Jefferson County
Illinois


Epidemics in U.S.
1657 - 1918


If you ever wondered why a large number of your ancestors seemed to disappear during a certain period in history, it may have been due to an epidemic. Epidemics have always had a great influence on people and therefore the genealogists trying to trace them. Many cases of people disappearing from records can be attributed to people dying during an epidemic or moving away from the affected area. Some of the major epidemics in the United States are listed below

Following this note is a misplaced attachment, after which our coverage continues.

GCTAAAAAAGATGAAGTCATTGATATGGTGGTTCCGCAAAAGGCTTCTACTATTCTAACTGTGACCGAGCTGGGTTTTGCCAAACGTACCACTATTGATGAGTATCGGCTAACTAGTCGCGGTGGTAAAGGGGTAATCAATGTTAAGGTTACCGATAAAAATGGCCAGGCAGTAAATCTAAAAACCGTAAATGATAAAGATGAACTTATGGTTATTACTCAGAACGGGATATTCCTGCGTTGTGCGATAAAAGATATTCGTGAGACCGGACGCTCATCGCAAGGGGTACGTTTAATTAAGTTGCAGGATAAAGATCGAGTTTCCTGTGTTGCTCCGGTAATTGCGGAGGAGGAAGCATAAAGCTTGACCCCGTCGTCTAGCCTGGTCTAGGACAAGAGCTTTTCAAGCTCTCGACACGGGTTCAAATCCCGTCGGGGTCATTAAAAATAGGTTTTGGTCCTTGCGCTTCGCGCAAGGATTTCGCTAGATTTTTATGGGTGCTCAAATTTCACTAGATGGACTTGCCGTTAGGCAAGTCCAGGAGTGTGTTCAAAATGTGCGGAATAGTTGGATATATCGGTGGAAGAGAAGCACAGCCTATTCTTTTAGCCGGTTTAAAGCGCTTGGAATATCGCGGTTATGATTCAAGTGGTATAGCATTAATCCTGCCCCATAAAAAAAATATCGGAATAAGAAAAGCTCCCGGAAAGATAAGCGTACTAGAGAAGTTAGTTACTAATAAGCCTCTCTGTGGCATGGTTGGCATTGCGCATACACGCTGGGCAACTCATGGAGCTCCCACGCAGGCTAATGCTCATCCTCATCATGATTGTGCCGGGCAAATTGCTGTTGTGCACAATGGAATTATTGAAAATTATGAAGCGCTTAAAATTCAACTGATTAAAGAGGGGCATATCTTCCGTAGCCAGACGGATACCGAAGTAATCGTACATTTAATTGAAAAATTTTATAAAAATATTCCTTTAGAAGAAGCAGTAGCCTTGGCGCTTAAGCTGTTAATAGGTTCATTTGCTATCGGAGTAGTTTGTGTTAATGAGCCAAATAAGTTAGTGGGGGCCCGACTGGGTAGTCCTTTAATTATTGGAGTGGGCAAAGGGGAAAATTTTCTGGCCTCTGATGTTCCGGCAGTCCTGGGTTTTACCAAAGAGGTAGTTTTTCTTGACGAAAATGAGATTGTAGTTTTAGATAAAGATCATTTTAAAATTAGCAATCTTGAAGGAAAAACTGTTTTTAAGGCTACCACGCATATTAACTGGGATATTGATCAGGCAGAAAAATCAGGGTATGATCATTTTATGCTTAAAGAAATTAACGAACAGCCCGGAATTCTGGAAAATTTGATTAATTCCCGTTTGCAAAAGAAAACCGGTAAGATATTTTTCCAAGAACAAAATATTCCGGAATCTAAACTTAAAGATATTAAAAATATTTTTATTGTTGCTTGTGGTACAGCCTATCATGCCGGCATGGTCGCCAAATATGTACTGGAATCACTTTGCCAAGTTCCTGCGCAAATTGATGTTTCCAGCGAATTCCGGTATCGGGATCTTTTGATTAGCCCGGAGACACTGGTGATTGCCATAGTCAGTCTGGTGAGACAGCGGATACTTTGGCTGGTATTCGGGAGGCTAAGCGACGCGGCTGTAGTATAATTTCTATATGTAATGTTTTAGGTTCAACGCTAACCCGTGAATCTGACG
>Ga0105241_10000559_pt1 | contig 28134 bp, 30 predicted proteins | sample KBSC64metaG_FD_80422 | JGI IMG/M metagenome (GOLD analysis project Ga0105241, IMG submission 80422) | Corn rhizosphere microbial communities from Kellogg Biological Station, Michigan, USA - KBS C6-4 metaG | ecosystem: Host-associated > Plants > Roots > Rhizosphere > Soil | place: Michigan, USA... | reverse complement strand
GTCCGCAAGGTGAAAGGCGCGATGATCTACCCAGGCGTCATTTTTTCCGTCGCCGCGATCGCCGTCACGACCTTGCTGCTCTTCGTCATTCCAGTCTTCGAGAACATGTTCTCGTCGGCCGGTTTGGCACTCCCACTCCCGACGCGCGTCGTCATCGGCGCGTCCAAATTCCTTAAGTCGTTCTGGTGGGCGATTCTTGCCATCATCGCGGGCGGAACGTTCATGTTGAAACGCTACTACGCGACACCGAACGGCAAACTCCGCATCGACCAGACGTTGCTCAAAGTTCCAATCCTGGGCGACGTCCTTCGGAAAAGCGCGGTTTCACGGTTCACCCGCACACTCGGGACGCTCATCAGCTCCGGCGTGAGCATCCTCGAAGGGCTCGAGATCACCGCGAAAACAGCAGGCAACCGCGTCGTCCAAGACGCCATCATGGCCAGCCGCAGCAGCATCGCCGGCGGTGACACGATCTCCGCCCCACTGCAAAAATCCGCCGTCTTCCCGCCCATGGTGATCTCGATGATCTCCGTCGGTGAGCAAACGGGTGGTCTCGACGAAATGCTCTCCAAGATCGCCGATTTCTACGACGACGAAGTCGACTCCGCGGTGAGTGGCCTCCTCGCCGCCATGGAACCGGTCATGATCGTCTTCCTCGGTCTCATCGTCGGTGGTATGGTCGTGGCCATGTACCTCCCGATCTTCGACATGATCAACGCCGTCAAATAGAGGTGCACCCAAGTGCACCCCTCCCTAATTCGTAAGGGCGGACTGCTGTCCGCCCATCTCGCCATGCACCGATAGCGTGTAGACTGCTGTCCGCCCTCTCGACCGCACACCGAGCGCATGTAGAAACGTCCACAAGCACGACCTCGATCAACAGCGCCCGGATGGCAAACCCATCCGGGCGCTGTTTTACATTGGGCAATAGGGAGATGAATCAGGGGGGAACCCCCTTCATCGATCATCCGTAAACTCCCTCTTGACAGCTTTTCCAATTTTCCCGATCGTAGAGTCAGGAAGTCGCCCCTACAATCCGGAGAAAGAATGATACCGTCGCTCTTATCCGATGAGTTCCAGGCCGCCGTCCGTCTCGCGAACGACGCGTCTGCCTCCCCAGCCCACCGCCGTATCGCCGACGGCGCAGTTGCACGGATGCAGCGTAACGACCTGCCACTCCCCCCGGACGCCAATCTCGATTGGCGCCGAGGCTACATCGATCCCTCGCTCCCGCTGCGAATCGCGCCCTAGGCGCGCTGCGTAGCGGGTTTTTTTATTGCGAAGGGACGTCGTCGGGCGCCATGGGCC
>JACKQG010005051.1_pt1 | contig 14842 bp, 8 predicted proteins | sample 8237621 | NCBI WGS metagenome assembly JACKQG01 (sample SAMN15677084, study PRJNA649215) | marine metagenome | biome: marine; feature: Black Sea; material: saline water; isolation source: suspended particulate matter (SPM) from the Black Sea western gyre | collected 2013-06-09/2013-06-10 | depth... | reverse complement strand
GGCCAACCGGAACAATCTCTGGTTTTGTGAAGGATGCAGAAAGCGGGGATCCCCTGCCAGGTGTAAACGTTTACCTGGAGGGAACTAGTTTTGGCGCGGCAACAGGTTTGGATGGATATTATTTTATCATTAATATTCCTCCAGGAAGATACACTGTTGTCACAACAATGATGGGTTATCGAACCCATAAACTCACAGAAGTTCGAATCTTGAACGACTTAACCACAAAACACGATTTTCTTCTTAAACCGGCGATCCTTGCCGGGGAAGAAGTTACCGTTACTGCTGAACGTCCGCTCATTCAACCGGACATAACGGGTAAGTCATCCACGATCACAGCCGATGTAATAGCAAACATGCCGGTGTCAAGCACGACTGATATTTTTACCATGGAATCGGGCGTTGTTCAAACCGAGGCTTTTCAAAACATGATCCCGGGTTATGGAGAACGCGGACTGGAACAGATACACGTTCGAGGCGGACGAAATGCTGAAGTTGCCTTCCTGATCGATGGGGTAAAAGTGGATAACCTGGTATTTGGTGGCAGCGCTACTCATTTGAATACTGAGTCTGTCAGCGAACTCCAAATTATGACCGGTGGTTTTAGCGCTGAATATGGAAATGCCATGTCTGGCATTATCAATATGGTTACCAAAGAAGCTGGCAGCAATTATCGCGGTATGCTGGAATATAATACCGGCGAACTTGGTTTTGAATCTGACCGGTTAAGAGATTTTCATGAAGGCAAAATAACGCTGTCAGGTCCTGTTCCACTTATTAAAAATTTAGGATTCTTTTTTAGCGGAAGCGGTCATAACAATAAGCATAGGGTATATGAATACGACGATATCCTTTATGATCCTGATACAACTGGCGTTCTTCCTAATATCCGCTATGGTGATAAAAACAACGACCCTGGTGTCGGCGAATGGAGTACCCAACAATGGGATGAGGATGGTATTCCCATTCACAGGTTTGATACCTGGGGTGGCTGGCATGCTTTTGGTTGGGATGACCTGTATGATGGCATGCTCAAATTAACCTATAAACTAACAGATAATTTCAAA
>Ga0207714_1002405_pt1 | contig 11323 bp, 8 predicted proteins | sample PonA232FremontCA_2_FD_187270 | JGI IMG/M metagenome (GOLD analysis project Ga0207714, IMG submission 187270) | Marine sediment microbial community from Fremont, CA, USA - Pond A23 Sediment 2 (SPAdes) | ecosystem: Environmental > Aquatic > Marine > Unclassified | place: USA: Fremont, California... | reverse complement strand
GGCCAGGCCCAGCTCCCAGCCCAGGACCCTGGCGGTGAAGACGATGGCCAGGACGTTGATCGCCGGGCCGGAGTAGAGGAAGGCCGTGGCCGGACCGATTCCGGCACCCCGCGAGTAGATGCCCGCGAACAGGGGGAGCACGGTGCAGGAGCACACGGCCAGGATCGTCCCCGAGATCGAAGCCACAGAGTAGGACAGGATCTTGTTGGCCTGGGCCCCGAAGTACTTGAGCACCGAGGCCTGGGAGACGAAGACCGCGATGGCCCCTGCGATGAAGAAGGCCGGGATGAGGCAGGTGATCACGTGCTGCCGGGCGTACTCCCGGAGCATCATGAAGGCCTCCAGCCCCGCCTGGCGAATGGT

1657 - Boston: Measles 1687 - Boston: Measles 1690 - New York: Yellow Fever 1713 - Boston: Measles 1729 - Boston: Measles 1732-33 - Worldwide: Influenza 1738 - South Carolina: Smallpox 1739-40 - Boston: Measles 1747 - Connecticut, New York, Pennsylvania & South Carolina: Measles 1759 - North America (areas inhabited by white people): Measles 1761-61 - North America & West Indies: Influenza 1772 - North America: Measles 1775 - North America (especially hard in New England): Epidemic (unknown) 1775-76 - Worldwide: Influenza 1781-82 - Worldwide: Influenza (one of worst flu epidemics) 1788 - Philadelphia & New York: Measles 1793 - Vermont: Influenza and a "putrid fever" 1793 - Virginia: Influenza (kills 500 people in 5 counties in 4 weeks) 1793 - Philadelphia: Yellow fever (one of worst) 1783 - Delaware (Dover): "extremely fatal" bilious disorder 1793 - Pennsylvania (Harrisburg & Middletown): many unexplained deaths 1794 - Philadelphia: Yellow fever 1796-97 - Philadelphia: Yellow Fever 1798 - Philadelphia: Yellow Fever (one of worst) 1803 - New York: Yellow Fever 1820-23 - Nationwide: "fever" (starts on Schuylkill River, PA & spreads 1831-32 - Nationwide: Asiatic Cholera (brought by English emigrants) 1832 - New York & other major cities: Cholera 1837 - Philadelphia: Typhus 1841 - Nationwide: Yellow Fever (especially severe in South) 1847 - New Orleans: Yellow Fever 1847-48 - Worldwide: Influenza 1848-49 - North America: Cholera 1850 - Nationwide: Yellow Fever 1850-51 - North America: Influenza 1852 - Nationwide: Yellow Fever (New Orleans: 8,000 die in summer) 1855 - Nationwide (many parts): Yellow Fever 1857-59 - Worldwide: Influenza (one of disease's greatest epidemics) 1860-61 - Pennsylvania: Smallpox 1865-73 - Philadelphia, New York, Boston, New Orleans, Baltimore, Memphis, & Washington D.C.: a series of recurring epidemics of Smallpox, Cholera, Typhus, Typhoid, Scarlet Fever & Yellow Fever 1873-75 - North America & Europe: Influenza 1878 - New Orleans: Yellow Fever (last great epidemic of disease) 1885 - Plymouth, PA: Typhoid 1886 - Jacksonville, Fl: Yellow Fever 1918 - Worldwide: Influenza (high point year) More people hospitalized in World War I more died from Influenza than wounds. US Army training camps became death camps --with 80 percent death rate in some camps Finally, these specific instances of cholera were mentioned: 1833 - Columbus, Ohio 1834 - New York City 1849 - New York 1851 - Coles Co., Illinois 1851 - The Great Plains 1851 - Missouri Other epidemics in the US - mostly in "big" east coast cities: 1813: "spotted fever" which we know as cerebral spinal meningitis--6,000 died. 1813 to ?: tuberculosis also called "consumption" was on the rise. 1842-43: erysipelas [strep infection of skin and mucous membranes
 

 

 
 


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